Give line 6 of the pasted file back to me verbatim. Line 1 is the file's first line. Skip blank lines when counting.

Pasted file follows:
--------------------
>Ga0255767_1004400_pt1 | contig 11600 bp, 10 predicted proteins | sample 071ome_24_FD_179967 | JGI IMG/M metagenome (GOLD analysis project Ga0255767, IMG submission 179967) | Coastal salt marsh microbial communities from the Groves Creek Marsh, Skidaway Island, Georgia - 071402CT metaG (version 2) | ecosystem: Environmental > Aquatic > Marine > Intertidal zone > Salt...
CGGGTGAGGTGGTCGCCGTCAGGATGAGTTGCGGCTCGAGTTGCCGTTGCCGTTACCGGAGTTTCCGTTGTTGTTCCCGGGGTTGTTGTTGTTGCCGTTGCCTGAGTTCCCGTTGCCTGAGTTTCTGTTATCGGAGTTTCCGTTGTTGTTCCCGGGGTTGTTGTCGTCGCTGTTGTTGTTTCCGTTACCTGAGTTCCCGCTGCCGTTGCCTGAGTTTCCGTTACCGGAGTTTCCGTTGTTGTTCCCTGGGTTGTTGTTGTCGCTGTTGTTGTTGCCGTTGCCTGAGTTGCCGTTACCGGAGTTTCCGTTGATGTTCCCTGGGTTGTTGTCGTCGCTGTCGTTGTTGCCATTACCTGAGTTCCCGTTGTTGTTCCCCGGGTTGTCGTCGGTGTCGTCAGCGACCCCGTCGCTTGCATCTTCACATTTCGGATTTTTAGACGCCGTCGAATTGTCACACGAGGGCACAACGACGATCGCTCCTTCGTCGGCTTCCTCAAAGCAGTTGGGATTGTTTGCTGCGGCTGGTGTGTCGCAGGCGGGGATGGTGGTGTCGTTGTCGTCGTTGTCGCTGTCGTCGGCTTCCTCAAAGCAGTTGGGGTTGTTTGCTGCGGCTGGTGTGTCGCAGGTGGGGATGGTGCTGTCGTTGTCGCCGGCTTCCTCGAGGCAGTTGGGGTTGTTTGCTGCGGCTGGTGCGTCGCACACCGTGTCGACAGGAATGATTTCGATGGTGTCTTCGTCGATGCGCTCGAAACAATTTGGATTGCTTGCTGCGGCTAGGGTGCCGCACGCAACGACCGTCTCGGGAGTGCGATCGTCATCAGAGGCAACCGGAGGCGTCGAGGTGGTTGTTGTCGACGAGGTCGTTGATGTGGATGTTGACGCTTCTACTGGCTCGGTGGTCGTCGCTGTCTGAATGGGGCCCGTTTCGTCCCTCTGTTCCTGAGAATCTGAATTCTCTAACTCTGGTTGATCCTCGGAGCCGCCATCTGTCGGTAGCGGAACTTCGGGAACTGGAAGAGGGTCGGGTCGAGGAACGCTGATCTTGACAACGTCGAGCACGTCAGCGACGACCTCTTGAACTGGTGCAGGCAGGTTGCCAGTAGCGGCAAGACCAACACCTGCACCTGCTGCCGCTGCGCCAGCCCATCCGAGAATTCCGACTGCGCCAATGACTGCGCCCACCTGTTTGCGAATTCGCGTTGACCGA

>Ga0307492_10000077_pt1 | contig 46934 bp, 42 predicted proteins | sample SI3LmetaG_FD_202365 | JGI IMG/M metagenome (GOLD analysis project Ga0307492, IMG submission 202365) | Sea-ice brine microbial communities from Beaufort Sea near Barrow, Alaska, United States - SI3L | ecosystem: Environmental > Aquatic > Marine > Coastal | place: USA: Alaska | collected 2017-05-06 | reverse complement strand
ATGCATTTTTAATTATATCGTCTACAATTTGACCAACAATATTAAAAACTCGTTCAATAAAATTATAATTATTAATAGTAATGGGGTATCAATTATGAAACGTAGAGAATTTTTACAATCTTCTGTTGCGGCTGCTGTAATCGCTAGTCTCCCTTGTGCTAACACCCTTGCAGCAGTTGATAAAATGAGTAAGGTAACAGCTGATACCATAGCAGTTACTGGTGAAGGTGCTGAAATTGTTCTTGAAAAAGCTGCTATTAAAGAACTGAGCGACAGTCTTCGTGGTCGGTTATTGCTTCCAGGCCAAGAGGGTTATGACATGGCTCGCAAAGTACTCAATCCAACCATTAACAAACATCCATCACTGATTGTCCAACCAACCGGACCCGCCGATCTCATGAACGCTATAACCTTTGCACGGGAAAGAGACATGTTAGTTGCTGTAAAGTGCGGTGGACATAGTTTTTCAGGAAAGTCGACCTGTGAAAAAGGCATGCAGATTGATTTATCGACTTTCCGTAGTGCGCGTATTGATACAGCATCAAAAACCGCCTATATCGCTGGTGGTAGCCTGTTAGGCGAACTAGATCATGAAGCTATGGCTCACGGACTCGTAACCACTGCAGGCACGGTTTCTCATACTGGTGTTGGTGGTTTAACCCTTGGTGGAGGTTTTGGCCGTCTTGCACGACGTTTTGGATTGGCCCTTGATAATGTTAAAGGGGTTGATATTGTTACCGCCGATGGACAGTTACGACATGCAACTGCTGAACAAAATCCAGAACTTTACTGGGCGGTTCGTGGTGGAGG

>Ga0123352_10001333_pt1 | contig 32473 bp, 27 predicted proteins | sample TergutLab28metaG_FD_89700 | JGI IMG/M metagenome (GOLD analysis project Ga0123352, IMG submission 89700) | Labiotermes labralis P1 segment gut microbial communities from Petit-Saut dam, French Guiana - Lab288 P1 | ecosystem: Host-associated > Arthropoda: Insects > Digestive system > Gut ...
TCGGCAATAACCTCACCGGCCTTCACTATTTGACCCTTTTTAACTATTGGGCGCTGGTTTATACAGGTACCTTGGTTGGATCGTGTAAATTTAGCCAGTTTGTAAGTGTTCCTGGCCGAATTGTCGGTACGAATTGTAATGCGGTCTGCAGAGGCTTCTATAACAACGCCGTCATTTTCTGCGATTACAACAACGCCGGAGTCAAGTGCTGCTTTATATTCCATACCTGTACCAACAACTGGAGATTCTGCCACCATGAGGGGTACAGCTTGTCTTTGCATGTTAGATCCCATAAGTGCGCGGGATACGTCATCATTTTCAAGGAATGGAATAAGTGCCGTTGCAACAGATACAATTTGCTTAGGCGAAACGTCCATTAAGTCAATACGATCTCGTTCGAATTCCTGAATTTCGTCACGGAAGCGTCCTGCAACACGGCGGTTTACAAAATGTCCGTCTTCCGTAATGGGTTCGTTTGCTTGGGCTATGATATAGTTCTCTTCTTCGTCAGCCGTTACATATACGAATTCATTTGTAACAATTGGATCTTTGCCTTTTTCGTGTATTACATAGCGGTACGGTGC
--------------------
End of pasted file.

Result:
TCGGCAATAACCTCACCGGCCTTCACTATTTGACCCTTTTTAACTATTGGGCGCTGGTTTATACAGGTACCTTGGTTGGATCGTGTAAATTTAGCCAGTTTGTAAGTGTTCCTGGCCGAATTGTCGGTACGAATTGTAATGCGGTCTGCAGAGGCTTCTATAACAACGCCGTCATTTTCTGCGATTACAACAACGCCGGAGTCAAGTGCTGCTTTATATTCCATACCTGTACCAACAACTGGAGATTCTGCCACCATGAGGGGTACAGCTTGTCTTTGCATGTTAGATCCCATAAGTGCGCGGGATACGTCATCATTTTCAAGGAATGGAATAAGTGCCGTTGCAACAGATACAATTTGCTTAGGCGAAACGTCCATTAAGTCAATACGATCTCGTTCGAATTCCTGAATTTCGTCACGGAAGCGTCCTGCAACACGGCGGTTTACAAAATGTCCGTCTTCCGTAATGGGTTCGTTTGCTTGGGCTATGATATAGTTCTCTTCTTCGTCAGCCGTTACATATACGAATTCATTTGTAACAATTGGATCTTTGCCTTTTTCGTGTATTACATAGCGGTACGGTGC